Why didn’t you understand?

‘You were supposed to understand. Didn’t I tell you how much I needed someone to understand me? No one ever understood. My family had their own problems, I was supposed to understand them and behave accordingly. At work they would not give me what I deserve and I was supposed to understand because I needed the money. You were the only one who got me. Didn’t I tell you how much I cared for you because you understood?’

‘I tried, I really tried you know. I tried being nice to you. I know you had your own problems, wasn’t I sweet and romantic when necessary? But you weren’t satisfied. You wanted more of my time and attention. WTF? How was I supposed to give you more, when you knew that I had so many problems. You should have understood dammit. Now look what you have done to yourself?’

Right in front of him, she lay motionless. The baseball bat was just nearby and the blood was still oozing out of her head.

‘I didnt want to do this. Its you, you made me do this. Why didn’t you just understand? If you had just stayed quiet, not questioned me, we would have been happy. But you really had to do this didn’t you? You were also like the rest of them, just not ready to understand me, accept me. Why, why didn’t you understand?’

(P.S. my little attempt at explaining the reverse thinking of psychos and a major trait of theirs called psychological projection)

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Crazy love explained in Mahesh Bhatt movies – 2

Part 1 of this post can be found here

Another thing Voh Lamhe explores is the period when Bhatt and Babi had been ardent Osho followers. Though this part has only been touched upon. But Bhatt’s interviews to publications over the years, confirmed a belief that I had held for long. Following a cult is another form of escapism. When you don’t know who you are or what you want, that is the perfect time when a Narcissistic Godman can enter your life. I for one believe that God is not so insecure that he has to declare to the world he is almighty, whereas most Godmen do declare that time and again don’t they? In all religious texts if you read closely, it is said that your God and peace reside in you, but in our dysfunctional relationships with ourselves and the world, we tend to seek God in others and become fresh meat for cult Gods.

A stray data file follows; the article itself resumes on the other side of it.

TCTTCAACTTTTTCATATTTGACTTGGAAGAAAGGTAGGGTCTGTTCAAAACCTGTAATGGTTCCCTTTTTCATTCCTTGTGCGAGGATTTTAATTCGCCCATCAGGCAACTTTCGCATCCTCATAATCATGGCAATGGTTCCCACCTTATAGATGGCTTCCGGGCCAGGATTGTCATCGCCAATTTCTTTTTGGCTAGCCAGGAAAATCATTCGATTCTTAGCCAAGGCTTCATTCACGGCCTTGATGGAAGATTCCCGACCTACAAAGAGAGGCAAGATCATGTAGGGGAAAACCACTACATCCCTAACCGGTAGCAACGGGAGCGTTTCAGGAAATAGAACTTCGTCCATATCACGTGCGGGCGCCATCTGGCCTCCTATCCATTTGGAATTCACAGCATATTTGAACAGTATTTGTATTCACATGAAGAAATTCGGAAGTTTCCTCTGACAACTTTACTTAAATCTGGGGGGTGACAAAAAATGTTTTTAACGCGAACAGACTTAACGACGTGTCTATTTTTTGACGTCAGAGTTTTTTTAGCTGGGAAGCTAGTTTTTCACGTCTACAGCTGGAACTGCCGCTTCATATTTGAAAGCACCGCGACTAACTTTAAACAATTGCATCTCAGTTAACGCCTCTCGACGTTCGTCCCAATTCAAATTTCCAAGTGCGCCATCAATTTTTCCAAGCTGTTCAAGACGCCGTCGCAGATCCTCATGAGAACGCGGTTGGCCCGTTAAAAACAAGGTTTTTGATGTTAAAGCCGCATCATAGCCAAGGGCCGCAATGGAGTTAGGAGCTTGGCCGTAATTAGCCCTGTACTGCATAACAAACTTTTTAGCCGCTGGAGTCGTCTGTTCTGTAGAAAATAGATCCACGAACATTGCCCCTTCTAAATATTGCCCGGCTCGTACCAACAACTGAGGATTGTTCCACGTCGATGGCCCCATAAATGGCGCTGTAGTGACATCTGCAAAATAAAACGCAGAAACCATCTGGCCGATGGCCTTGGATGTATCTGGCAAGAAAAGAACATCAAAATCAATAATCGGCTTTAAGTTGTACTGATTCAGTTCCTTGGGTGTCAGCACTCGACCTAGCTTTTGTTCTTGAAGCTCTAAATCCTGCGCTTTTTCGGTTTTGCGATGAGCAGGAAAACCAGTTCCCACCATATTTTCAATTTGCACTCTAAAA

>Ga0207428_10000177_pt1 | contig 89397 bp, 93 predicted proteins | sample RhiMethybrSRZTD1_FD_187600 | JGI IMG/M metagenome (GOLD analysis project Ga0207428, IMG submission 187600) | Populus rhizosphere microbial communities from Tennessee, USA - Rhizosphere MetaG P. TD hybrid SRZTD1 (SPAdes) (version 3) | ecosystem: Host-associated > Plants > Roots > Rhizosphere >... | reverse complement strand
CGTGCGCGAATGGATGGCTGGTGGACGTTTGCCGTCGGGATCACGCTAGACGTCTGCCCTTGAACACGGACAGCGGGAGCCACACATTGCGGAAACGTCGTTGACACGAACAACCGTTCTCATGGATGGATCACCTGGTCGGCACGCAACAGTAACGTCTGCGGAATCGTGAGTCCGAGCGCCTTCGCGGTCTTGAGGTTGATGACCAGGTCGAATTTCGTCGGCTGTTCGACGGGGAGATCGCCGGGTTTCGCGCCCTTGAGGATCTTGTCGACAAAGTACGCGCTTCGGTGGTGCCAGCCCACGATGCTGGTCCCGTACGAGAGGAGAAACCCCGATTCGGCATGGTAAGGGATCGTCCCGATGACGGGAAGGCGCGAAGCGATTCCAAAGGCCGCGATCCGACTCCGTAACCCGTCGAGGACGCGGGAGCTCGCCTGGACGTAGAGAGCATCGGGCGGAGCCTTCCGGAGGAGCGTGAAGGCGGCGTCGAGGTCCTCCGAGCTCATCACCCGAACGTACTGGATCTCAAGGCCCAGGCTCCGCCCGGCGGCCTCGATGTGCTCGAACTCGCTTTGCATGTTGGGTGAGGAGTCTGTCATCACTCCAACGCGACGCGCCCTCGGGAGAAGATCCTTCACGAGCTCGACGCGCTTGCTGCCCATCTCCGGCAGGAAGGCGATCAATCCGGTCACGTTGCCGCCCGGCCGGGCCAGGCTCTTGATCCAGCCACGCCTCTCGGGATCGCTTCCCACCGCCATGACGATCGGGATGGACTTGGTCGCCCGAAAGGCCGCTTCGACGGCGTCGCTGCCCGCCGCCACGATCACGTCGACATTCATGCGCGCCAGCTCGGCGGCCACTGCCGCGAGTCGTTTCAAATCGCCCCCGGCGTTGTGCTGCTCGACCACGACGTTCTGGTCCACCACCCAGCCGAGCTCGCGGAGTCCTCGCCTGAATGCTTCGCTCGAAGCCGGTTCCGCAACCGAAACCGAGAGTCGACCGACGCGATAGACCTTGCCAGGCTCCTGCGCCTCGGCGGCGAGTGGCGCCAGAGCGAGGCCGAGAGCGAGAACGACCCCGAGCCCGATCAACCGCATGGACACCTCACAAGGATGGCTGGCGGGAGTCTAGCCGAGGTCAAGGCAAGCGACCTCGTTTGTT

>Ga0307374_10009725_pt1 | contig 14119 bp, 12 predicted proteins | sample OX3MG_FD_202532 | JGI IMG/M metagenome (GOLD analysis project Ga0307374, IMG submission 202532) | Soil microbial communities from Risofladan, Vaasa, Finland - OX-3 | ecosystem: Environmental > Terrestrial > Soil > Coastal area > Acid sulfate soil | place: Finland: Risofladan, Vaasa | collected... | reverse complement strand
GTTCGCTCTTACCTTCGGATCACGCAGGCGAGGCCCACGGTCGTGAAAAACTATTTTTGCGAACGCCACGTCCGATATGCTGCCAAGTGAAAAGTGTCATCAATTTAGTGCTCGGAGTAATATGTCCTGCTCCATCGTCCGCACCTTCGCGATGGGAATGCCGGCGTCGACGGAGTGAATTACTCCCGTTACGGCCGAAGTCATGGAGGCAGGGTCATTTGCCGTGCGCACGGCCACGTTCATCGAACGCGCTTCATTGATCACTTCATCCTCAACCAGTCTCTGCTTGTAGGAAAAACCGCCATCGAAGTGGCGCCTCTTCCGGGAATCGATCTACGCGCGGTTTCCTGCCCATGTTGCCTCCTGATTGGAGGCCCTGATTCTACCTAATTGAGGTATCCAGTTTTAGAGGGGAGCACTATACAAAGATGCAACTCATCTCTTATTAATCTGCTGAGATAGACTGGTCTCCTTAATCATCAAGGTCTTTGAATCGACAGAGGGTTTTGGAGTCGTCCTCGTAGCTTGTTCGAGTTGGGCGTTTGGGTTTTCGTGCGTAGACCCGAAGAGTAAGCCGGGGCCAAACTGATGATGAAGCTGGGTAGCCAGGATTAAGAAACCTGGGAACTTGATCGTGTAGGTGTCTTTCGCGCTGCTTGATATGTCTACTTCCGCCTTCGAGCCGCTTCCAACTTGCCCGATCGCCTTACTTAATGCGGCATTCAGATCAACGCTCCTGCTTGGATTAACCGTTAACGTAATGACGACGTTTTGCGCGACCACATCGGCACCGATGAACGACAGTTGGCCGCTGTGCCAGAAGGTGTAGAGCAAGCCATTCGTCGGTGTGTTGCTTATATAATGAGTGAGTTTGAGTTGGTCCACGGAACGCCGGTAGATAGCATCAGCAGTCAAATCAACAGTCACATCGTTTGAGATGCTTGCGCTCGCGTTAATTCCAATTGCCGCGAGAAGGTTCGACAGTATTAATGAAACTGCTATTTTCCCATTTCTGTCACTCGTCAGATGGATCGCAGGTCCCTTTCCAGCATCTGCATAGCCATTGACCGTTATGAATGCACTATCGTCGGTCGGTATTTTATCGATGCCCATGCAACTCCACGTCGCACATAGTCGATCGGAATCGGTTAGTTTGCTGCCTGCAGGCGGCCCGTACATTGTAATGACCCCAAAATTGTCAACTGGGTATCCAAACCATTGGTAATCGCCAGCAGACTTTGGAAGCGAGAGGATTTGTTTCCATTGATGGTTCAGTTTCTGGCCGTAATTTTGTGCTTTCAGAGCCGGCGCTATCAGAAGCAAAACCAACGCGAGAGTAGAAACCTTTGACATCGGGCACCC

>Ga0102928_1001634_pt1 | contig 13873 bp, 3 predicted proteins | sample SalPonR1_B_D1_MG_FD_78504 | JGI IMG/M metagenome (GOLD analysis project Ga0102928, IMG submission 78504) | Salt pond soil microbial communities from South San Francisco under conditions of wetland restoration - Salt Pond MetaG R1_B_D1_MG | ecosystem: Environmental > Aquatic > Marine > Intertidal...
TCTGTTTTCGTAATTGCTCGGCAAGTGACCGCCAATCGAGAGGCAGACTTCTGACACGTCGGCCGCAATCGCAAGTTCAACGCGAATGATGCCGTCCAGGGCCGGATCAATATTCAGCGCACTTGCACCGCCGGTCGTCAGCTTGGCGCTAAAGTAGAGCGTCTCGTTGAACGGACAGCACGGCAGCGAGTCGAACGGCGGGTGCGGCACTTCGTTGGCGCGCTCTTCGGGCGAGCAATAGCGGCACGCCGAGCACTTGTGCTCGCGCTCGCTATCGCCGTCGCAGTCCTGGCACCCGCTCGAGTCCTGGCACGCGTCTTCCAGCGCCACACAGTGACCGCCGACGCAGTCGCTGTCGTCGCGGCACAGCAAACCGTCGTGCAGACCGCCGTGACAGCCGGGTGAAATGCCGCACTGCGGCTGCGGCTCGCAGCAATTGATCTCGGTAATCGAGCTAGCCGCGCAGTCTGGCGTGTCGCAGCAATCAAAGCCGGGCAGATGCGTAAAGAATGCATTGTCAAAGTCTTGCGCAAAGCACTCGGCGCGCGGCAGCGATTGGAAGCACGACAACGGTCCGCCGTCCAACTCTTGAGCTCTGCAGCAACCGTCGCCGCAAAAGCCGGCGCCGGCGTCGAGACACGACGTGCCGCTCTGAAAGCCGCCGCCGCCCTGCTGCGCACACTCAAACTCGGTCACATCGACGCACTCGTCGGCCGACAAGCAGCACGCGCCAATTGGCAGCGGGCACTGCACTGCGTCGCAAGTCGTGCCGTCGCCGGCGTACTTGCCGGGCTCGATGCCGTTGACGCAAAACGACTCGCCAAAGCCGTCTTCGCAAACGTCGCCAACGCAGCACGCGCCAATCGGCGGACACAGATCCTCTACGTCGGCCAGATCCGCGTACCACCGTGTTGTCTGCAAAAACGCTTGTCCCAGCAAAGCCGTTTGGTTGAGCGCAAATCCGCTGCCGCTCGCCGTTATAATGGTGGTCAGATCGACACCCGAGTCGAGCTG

A similar escapist way of dealing with the chaos in life is shown very briefly in one of Bhatt’s most brilliant movies – Zakhm. Pooja Bhatt’s character is shown to shut the door to her room and excommunicate herself from her sons whenever she is in great mental distress. It is later revealed in the movie that at such times she would fervently say her prayers to get over her distress. Another passive and escapist way of dealing with the issue of the illegitimate relationship. The less spiritually inclined might go for the numbing addiction provides. No wonder Marx equated religion with addictions.

Movies tend to make us believe that love just happens, that no one can control it. Actually it’s the animal instinct of attraction that is uncontrollable. Love is a set of choices you make everyday. Love they say is an action, and no amount of praying/drinking is going to change anything unless you make the decision to act. And being in an illicit relationship is a choice, one that I have seen some people walk away from, once they realise how crazy it is to be in those shoes. Granted you don’t always know what are the consequences of your actions, but once you know, you can always make the effort to change, rather than chanting “I cant”. Cannot I believe is an unnecessary word in English, there is no cannot, there is only wont, because each of us makes our own choices.